Rhacophorus (2016)

This multitude is not necessarily always positive; the cinematic collective can be wielded as a force for good or evil. The short film Plurality  (Dennis Liu, 2012) relies on visual repetition to illustrate the role of the potential collective in urban life. In the world of Plurality, everything is paid for, tracked, and secured through an individual’s DNA. However, when multiple copies of the distinct individuals start showing up, the rigid authority structure looks far more unstable than it had before. What makes Plurality interesting is the ways that it uses visual repetition to suggest multiplicity in urban space. From the use of augmented reality to the repetition of specific human figures, this reiteration delinks film from the individual subject and instead pursues multiple points of view and visual cues.

In a radically different manner, Penny Lane’s documentary Just Add Water (2016) uses multiplicity as a metaphor to understand deception and misdirection. The short documentary is at first a summation of how the fraud of instant pets (“sea monkeys”) works and, second, as an investigation into their creator’s political life.  In the film, the rapid multiplication of brine shrimp stands in for the mid-twentieth century’s rapidly increasing consumerism and the collective impulse of fascistic nationalism. In the short, animated Korean film The River (2015), Heeseon Lee uses animation to explore the complexity of human multiplicities. In this border community, the collective ability to ignore injustice feeds individual self-preservation. However, the teaming fish that cross the border also points to the permeability of political borders by all sorts of beings.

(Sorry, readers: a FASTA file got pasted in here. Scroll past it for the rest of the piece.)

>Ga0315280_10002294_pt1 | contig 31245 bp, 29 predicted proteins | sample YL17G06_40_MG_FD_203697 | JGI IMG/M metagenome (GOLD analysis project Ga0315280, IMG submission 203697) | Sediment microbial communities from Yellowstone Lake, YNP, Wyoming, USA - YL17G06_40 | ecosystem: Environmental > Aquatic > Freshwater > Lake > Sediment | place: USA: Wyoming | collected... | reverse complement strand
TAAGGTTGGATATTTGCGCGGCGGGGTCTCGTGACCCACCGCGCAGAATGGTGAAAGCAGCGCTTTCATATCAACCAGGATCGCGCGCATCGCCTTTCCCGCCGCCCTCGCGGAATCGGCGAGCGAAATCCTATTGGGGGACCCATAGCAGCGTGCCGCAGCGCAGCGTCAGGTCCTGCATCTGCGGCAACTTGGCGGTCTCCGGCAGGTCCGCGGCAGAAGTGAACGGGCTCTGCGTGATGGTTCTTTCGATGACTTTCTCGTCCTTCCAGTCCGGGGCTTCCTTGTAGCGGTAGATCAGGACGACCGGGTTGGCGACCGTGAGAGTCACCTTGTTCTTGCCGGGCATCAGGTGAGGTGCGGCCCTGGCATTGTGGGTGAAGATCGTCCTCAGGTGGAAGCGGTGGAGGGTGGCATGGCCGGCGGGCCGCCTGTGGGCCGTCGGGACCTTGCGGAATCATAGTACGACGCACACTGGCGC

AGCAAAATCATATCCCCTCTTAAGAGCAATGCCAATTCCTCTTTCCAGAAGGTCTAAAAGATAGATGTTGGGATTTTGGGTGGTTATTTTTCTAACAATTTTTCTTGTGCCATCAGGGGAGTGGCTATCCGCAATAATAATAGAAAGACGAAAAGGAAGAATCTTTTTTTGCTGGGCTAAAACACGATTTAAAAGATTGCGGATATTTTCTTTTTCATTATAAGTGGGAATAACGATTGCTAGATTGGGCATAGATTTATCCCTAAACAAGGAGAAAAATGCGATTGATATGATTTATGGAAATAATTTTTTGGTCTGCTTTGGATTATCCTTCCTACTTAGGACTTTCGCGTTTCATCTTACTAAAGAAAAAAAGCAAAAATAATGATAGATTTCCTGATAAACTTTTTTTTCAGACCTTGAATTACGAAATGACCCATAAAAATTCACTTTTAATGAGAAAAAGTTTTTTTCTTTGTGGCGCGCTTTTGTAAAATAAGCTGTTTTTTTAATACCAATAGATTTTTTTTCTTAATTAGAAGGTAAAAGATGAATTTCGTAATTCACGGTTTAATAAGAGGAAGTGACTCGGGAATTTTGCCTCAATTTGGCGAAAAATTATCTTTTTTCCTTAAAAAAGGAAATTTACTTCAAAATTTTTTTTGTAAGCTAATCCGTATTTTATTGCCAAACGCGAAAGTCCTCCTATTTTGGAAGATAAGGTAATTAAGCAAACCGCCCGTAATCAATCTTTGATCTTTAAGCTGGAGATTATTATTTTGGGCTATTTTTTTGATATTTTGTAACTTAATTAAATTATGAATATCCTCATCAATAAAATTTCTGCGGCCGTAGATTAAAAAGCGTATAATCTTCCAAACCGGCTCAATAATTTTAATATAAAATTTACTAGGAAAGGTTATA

The River (2015)

More broadly, the cinematic collective is a cause for celebration, or, at the very least, an understanding that the multitude is a more powerful force than the individual. In Oscar Hudson’s Joy in People (2018), he uses the concept of the sports crowd to imagine communal desire and the potential for collective joy. While the film also flirts with the dark side of nationalism and discrimination, it leaves its audience with an optimistic view of a crowd’s ability to envelope strangers into the whole. Hudson’s visual dichotomy between crowds and individuals underscores the dangers of the collective but also gives space for more positive imagined communities based on inclusivity. 

Joy in People (2018)

About the author

Kirsten Strayer is a writer, curator, and film scholar who has published in academic journals, anthologies, and pop culture magazines. Her recent anthology, Transnational Horror Across Visual Media: Fragmented Bodies, was published in 2014 by Routledge Press.